It was on Thursday evening when the Nation arrived at Heathrow Airport, Terminal 2, to cover the arrival of Dr Miguna Miguna who was scheduled to land in the UK.
All was well until the plane carrying the self-declared National Resistance Movement (NRM) general touched down from Germany with other passengers.
All travellers destined for the Queen's land but Dr Miguna made their way out of the airport.
Moments later, the fiery lawyer, in a WhatsApp message, informed his hosts waiting outside the airport that he had been flagged down by the UK border control officials and police.
His clearance, he said, was to be delayed if at all he would be let to proceed.
The wait lasted around three hours from the time he arrived at the airport.
He was later let into the country and allowed to proceed with the NRM tour in Oxford and London.
Unknown to the hosts, Dr Miguna had been detained.
He was locked up under Schedule 7 of UK’s Terrorism Act 2000, which is reserved for Special Branch officers.
The law gives the police powers to examine persons of interest who pass through the UK borders.
Narrating his ordeal, Dr Miguna told audience at the University of Oxford that Britain is the “beast of colonialism” and it continues to regard Kenya as its colony.
He went on to accuse the host nation of orchestrating the recent political instability in Kenya for self-gain, citing Cambridge Analytica, a data firm that has claimed to have influenced President Kenyatta’s win, as a product of UK’s wide scheme.
The barrister, who practises in Canada, accused senior figures in the Jubilee administration of his woes, claiming they made calls to the “higher-ups” in the UK to frustrate him.
Dr Miguna said he would return to Kenya today after a six-week stay in Canada, where he was deported by the government following the controversial ‘swearing-in’.
He said his Emirates flight, EK19, will touch down at Jomo Kenyatta International Airport at 2.30pm where he will be met by ODM members led by Senate Minority Leader James Orengo, his family and his legal team that has worked round the clock to secure his return.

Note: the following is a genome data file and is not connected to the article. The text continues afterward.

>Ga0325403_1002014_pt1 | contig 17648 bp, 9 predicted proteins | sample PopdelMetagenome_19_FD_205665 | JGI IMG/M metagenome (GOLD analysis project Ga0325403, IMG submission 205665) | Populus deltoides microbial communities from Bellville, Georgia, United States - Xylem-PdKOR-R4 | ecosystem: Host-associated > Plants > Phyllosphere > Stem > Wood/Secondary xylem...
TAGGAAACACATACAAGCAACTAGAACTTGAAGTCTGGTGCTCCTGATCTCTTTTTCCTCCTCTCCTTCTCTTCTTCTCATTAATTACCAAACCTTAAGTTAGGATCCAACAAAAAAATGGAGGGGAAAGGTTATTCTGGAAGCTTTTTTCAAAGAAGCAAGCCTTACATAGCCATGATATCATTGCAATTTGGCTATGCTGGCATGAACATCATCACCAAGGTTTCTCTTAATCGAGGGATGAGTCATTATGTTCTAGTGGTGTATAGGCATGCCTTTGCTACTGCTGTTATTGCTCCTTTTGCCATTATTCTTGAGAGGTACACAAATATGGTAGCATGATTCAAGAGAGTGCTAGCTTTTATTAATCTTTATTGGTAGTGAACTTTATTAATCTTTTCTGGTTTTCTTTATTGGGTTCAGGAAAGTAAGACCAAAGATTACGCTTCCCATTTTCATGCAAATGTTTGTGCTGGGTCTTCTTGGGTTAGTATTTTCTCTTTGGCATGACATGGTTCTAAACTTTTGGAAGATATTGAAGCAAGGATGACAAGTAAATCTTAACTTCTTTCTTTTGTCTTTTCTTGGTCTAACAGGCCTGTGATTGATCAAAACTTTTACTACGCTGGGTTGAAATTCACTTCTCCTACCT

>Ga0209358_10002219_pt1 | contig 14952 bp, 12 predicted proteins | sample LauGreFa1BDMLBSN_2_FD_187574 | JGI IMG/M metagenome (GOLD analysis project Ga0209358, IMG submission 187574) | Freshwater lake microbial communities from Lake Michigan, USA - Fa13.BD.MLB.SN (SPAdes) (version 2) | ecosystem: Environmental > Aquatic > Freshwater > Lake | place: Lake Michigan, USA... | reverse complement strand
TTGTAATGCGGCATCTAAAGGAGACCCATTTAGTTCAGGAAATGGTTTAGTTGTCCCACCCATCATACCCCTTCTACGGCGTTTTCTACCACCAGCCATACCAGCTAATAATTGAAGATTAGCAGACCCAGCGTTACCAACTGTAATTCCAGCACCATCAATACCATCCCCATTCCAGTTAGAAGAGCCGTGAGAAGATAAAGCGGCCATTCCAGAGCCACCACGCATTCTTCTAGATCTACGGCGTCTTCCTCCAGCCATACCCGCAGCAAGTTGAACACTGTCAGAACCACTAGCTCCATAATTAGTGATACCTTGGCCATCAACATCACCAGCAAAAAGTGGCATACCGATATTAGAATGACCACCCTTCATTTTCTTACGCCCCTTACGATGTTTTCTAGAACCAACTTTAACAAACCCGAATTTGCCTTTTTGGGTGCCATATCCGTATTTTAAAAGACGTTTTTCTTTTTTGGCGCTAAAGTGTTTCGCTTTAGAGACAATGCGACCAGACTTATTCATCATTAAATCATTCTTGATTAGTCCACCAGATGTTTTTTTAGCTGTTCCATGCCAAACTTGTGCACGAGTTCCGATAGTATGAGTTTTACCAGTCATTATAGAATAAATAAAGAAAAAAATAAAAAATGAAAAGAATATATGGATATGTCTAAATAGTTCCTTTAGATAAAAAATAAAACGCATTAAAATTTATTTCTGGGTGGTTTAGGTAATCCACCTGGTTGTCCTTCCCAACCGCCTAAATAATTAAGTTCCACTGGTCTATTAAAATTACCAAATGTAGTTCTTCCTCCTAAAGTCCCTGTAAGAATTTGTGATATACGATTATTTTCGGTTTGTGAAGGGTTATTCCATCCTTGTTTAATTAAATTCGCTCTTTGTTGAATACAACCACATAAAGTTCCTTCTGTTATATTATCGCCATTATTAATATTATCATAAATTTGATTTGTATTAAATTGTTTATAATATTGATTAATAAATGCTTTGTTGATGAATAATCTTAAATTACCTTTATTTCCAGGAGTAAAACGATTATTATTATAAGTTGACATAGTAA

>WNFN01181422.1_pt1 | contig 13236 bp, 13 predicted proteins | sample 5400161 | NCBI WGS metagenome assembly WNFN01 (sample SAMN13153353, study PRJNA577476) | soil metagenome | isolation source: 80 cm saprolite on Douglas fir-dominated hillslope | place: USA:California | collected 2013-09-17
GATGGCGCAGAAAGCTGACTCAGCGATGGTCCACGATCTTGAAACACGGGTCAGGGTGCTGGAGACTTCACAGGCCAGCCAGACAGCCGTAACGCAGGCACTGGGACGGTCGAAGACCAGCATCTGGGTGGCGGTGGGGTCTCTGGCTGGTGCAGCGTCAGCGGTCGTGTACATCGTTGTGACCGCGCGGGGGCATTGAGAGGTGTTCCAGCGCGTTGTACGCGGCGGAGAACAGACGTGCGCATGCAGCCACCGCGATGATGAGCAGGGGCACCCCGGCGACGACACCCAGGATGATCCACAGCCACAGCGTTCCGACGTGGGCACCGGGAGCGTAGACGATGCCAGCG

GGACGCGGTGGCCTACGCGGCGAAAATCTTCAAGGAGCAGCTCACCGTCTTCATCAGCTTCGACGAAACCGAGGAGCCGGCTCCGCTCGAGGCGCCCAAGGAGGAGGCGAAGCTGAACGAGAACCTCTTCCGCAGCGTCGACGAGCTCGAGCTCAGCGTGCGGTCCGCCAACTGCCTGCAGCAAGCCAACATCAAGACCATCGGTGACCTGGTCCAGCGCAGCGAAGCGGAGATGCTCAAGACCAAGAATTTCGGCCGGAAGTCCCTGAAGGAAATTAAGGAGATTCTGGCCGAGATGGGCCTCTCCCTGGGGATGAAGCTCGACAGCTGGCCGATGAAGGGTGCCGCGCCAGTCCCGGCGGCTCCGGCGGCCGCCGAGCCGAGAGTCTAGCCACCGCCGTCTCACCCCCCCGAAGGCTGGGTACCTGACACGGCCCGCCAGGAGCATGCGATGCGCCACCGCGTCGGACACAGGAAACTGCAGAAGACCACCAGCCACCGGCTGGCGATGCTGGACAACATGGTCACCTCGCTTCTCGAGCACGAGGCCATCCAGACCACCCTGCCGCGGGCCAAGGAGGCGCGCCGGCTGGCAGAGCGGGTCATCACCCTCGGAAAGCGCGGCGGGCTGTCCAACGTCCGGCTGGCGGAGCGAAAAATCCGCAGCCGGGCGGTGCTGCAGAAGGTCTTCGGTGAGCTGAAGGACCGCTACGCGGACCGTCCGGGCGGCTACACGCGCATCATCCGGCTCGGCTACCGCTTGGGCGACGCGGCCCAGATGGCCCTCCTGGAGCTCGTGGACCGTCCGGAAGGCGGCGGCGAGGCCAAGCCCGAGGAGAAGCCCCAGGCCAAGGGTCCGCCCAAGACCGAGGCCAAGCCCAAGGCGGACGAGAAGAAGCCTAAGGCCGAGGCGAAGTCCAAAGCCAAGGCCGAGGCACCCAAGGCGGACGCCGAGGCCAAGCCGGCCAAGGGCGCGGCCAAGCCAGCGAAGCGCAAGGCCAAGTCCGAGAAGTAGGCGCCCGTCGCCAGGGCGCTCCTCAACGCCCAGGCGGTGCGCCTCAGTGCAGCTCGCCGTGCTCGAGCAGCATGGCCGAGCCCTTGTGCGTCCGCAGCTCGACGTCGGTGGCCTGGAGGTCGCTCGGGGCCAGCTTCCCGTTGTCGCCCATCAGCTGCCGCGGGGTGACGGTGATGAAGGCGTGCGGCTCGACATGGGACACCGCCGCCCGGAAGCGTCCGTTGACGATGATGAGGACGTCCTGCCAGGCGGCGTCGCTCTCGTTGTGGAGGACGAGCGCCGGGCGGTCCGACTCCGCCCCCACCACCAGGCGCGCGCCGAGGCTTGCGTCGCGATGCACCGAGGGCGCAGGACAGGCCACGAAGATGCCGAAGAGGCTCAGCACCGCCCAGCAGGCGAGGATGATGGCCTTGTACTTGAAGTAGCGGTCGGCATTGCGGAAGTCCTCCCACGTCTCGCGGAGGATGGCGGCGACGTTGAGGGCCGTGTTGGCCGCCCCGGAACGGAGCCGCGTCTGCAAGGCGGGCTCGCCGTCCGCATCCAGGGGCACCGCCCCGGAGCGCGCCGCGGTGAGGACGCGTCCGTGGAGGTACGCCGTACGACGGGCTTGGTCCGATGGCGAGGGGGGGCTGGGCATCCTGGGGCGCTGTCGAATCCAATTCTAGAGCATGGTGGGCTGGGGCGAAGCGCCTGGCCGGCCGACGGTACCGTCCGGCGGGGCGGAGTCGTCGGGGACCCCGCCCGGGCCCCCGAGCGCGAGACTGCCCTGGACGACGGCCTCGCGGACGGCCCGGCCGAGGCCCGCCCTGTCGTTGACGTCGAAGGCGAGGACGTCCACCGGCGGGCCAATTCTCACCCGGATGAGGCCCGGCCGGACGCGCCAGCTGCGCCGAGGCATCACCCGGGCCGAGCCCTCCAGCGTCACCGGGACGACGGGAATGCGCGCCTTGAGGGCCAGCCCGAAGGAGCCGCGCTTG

In a statement he release on Sunday before his departure from Toronto, Dr Miguna remained defiant and criticised the Jubilee government for failing to facilitate his smooth return in line with various orders of the High Court.
“I wish to underline that the government has so far refused to guarantee my personal safety and security upon and after my return to and stay in Kenya,” Dr Miguna said, referring to various court orders issued by Justices Luka Kimaru and Chacha Mwita.
He particularly condemned Interior CS Fred Matiang'i, Inspector-General of Police Joseph Boinnet and Immigration Principal Secretary Gordon Kihalang’wa.
“They have so far refused to obey and comply with the various court orders by Justices Kimaru and Chacha Mwita requiring them individually and collectively to return or reissue my Kenyan passport,” he said.
Mr Orengo announced the return of Dr Miguna on Saturday during the burial of Justice Joseph Onguto and urged Mr Odinga to join him at the airport in welcoming the lawyer back home.
An advocate of the High Court of Kenya, Dr Miguna earned the wrath of the government when he commissioned the papers Mr Odinga’s used to take the oath as the ‘people’s president’ at Uhuru Park.